Gene Wolfe is best known as an author of science fiction and fantasy, and there is an element of the fantastical to this set of novels set in ancient Greece. The Latro of the title is a mercenary (probably Roman) who fought for the Persians at the Battle of Plataea, where he suffered a head wound and developed severe amnesia. A helpful doctor gave him some scrolls and a writing implement and from there on he writes down his experiences, so that he can remind himself of them as the memory fades. It is the story in these scrolls that we read.
If that isn’t enough of a gimmick, Latro also seems to have developed the ability to interact with gods and ghosts. Thankfully the book is far more than this twist. For me where the book shines is the feeling of being immersed into ancient greece – not so much the places (Latro tends not to get too descriptive in his writing) but the people, who they are, how they interact, what they believe. From a historical perspective, it is great fun seeing Latro meet the likes of the poet Pindar, the Spartan general Pausanias and the Athenian politician Thermistocles.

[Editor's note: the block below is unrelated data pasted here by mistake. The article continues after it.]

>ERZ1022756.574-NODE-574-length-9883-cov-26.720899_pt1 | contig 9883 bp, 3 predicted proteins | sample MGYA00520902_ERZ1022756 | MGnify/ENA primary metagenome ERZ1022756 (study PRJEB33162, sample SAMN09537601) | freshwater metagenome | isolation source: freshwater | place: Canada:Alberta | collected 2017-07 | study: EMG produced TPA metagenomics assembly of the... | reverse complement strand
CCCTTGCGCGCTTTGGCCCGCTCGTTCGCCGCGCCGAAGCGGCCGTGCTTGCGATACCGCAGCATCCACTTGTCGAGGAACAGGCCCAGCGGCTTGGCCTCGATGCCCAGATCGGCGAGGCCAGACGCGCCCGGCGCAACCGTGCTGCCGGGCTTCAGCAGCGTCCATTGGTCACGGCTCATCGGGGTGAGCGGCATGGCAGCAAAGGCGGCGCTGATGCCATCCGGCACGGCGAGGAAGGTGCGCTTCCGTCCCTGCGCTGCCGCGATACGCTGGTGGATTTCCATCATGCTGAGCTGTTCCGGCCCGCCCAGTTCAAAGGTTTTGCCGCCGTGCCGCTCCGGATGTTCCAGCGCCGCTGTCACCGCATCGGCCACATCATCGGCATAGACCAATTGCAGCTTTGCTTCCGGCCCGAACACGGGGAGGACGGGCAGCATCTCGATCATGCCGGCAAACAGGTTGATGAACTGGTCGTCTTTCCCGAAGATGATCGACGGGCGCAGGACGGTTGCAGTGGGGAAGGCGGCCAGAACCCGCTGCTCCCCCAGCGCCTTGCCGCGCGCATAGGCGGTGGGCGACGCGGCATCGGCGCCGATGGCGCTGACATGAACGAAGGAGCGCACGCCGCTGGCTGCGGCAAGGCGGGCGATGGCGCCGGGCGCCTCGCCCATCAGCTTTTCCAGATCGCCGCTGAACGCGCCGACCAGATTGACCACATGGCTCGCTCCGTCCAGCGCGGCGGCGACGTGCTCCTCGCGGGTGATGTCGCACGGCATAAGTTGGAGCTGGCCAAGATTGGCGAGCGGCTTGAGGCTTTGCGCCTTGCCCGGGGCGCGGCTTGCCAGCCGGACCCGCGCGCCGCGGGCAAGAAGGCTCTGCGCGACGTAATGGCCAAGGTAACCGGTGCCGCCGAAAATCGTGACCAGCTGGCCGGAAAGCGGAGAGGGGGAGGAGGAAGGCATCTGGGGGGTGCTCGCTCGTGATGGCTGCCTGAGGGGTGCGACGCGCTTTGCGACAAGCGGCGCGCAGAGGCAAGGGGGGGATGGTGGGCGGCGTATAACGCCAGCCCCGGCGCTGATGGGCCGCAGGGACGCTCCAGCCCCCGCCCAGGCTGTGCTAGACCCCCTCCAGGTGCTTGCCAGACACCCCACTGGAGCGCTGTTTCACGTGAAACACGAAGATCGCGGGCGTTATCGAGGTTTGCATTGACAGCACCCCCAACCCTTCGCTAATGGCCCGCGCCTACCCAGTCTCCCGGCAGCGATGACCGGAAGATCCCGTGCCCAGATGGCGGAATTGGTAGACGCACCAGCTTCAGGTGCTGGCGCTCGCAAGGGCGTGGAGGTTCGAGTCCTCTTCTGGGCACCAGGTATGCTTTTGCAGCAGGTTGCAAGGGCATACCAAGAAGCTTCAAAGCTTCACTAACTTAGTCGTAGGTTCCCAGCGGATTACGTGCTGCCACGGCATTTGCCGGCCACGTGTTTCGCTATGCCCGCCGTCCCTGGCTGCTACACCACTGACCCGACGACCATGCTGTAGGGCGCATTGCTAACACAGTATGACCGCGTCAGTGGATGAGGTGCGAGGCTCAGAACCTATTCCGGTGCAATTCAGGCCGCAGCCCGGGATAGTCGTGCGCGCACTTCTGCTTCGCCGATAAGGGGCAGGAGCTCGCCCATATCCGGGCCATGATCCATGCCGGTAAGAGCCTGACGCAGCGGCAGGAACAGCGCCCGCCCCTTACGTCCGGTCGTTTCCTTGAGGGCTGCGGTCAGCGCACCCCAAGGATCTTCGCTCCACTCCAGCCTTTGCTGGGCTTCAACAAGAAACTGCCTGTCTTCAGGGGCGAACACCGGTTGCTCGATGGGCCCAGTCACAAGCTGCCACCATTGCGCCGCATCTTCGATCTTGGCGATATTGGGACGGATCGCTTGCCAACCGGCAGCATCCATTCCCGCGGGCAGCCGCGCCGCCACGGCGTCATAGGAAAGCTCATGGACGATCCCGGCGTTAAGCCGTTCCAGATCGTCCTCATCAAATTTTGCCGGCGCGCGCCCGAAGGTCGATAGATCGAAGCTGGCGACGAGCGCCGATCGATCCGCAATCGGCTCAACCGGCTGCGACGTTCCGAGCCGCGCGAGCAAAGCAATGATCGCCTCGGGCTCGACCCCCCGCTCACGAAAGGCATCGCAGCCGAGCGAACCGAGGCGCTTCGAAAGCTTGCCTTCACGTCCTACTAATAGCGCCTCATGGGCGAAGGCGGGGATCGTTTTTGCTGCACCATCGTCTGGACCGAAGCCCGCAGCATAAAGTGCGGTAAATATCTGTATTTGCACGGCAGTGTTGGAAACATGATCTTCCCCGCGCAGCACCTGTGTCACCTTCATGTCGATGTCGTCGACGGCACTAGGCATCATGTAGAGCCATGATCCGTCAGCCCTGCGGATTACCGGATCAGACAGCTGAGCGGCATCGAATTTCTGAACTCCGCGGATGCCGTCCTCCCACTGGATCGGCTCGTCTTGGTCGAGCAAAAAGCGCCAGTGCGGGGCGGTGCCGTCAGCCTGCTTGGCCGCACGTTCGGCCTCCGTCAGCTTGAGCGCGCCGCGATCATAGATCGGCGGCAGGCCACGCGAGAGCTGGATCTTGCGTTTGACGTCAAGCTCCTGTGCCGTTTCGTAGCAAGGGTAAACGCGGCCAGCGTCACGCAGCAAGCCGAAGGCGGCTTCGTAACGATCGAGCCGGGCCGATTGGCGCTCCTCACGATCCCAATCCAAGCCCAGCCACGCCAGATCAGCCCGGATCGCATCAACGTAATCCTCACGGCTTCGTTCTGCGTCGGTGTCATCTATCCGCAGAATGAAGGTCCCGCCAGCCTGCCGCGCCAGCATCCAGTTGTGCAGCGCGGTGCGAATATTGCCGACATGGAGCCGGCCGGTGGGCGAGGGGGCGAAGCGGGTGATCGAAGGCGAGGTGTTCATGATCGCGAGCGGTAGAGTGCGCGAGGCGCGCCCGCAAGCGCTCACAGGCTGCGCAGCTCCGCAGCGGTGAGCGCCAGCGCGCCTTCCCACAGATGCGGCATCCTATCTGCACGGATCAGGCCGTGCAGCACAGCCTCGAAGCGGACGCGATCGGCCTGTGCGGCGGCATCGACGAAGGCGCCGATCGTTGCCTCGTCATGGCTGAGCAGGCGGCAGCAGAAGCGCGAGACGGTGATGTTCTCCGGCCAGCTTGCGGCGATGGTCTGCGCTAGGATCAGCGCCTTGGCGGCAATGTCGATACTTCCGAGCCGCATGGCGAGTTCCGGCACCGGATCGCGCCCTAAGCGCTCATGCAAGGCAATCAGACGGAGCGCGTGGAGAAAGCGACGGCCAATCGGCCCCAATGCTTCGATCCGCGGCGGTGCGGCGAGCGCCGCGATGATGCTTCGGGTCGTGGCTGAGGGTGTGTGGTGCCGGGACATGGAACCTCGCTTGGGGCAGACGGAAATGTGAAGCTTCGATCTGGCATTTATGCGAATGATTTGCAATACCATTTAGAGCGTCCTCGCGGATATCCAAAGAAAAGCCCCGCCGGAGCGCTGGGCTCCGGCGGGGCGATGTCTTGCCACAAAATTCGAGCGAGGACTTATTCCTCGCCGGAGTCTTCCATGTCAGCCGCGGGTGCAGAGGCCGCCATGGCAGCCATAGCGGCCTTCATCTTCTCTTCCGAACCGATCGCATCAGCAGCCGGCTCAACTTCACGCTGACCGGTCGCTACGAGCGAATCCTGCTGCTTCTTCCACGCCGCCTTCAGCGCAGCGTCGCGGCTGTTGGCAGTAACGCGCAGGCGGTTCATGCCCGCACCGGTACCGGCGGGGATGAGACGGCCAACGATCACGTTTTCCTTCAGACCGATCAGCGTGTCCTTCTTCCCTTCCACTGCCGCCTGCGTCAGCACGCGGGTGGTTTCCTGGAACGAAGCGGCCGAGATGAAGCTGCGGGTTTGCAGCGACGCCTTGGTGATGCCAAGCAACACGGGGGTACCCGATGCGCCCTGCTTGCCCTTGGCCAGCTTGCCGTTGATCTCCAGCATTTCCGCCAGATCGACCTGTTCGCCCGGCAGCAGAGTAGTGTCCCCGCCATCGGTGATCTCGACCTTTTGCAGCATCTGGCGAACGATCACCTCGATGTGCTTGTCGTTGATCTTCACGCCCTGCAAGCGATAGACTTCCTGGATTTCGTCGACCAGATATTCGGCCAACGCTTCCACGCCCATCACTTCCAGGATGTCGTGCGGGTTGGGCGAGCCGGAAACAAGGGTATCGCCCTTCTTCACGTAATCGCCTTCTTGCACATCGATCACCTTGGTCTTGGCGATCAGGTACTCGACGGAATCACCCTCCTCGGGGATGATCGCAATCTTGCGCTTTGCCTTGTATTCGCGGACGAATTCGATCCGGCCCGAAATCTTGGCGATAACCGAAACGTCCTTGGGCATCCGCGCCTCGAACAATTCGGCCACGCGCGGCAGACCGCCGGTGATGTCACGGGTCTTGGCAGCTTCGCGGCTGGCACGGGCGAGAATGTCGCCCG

As ever Wolfe loves playing with the concept of an unreliable narrator and there are some twists and turns that will have you leafing back through the book to check for any hints you missed. Personally I’m very much looking forward to re-reading these soon. For all that, it is far from a cartoonish book, the characters and the setting feel subtle and realistic. It’s gentle, enjoyable, engrossing, confusing, shocking and challenging at the same time. I can’t recommend it highly enough.